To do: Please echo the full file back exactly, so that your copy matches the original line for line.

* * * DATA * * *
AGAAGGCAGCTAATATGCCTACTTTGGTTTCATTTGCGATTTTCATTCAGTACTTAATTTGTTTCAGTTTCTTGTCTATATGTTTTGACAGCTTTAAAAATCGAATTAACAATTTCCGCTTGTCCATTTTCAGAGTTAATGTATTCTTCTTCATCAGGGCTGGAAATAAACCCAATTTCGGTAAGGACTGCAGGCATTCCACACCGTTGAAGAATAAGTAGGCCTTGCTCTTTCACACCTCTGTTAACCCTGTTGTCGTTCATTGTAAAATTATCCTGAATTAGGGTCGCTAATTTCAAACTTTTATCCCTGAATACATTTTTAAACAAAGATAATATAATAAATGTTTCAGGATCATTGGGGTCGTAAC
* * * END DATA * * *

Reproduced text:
AGAAGGCAGCTAATATGCCTACTTTGGTTTCATTTGCGATTTTCATTCAGTACTTAATTTGTTTCAGTTTCTTGTCTATATGTTTTGACAGCTTTAAAAATCGAATTAACAATTTCCGCTTGTCCATTTTCAGAGTTAATGTATTCTTCTTCATCAGGGCTGGAAATAAACCCAATTTCGGTAAGGACTGCAGGCATTCCACACCGTTGAAGAATAAGTAGGCCTTGCTCTTTCACACCTCTGTTAACCCTGTTGTCGTTCATTGTAAAATTATCCTGAATTAGGGTCGCTAATTTCAAACTTTTATCCCTGAATACATTTTTAAACAAAGATAATATAATAAATGTTTCAGGATCATTGGGGTCGTAAC